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China quietly speeds up oil production to reach peak levels

Iron Man Wang Jinxi, a heroic Chinese oil pioneer, famously jumped into a pit of drilling mud to stop a well blowout. A key figure in the discovery of Daqing, China’s biggest oilfield, Wang died in 1970. Less dramatically, but importantly, the Chinese oil industry has been revived and, since 2018, turned around years of decline.

China is probably the biggest oil producer people don’t think of. Only five countries currently surpass the 4.16 million barrels per day it extracted last year. Yet it is far less-watched than smaller but more celebrated producers including Brazil, Norway, Libya and Nigeria.

The outlook for China’s oil industry is important for global energy balances, for its national security and for the fortunes of its major state oil companies, Sinopec, the China National Offshore Oil Corporation (CNOOC) and the big cheese, the China National Petroleum Corporation (CNPC).

Despite its substantial land mass, China seemed to be nearly devoid of oil until it found Daqing in 1959, Shengli in 1961 and other fields in its north-east, and production boomed during the 1970s. Remarkably, China was a net oil exporter as late as 1992.

But then its own massive appetite outstripped domestic resources. Although production kept creeping up until 2015, it became by far the world’s biggest oil importer.

Output dropped for the next three years, as oil prices fell and the Chinese majors cut back investment. But in the summer of 2018, China’s President Xi Jinping, concerned about domestic energy security amid the emerging US-China trade war, demanded priority for self-sufficiency over commercial returns.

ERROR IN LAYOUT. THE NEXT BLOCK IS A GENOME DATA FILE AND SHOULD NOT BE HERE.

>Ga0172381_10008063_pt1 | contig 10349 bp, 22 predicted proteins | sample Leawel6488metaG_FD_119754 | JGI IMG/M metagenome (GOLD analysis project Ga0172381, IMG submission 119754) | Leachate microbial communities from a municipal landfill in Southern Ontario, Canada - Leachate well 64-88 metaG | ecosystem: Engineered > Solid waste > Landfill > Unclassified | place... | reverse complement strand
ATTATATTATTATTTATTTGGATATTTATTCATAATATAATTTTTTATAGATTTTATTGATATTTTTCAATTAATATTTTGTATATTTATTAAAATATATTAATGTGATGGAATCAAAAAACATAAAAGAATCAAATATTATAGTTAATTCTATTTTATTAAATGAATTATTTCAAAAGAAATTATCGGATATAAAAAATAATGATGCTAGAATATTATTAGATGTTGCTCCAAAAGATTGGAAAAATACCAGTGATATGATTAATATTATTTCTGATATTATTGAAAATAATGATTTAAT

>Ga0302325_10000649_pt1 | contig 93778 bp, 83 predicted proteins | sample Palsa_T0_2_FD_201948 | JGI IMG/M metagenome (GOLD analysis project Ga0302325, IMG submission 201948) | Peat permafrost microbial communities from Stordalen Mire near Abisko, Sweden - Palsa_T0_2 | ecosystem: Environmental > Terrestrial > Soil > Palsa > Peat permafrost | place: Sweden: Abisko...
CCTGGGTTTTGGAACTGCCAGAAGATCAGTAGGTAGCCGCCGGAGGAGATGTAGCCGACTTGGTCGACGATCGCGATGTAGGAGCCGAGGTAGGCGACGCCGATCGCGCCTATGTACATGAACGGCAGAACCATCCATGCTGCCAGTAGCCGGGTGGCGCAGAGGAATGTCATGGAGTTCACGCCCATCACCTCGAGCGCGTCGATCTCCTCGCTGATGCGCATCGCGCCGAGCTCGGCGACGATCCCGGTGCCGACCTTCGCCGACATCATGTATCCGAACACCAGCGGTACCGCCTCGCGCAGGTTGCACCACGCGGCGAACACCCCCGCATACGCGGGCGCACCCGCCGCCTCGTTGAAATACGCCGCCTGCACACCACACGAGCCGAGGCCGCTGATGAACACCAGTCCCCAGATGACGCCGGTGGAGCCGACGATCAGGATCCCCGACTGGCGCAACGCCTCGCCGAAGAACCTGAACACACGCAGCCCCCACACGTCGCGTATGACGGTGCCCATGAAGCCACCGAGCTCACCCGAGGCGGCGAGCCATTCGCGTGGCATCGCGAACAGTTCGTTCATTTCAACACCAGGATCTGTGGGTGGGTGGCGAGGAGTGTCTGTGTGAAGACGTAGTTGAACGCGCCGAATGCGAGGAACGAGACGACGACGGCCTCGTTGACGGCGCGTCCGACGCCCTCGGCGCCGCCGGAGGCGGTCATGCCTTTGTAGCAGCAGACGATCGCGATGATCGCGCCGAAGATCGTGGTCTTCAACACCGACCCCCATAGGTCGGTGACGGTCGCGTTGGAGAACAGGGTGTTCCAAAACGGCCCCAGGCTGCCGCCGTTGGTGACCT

The three major national oil companies released seven-year action plans and raised their upstream investment budgets substantially.

Since then, growth has been solid, with almost 100,000 barrels per day added each year on average, and this year has begun strongly. Opec’s outlook sees Chinese production only creeping up by 10,000 barrels per day this year and next year, but this seems pessimistic.

It is possible that China might exceed its all-time annual high, 4.3 million barrels per day, this year or next year. Every drop at home is a drop not imported, and its impact will be magnified if, as expected, China’s oil demand peaks some time this decade.

Conversely, the big state companies’ international upstream investment has been quite minor, in contrast to the previous boom period from 2005 to 2013, when they made aggressive acquisitions and won bidding wars in countries from Kazakhstan and Iraq to Canada and Colombia.

Recently, they have concentrated on liquefied natural gas rather than oil. Iraq’s latest bid round, in May, was dominated by Chinese companies, but smaller private or quasi-private entities, not the state giants.

The domestic growth has been hard-won. China’s geology is complex and its existing fields have been heavily exploited already. Last year, the three state majors invested about $78 billion, compared with $65 billion between their three biggest international competitors, Shell, ExxonMobil and Chevron.

But Opec’s production restrictions and push for higher prices give the Chinese companies solid cashflow, and allow them to go after higher-cost resources.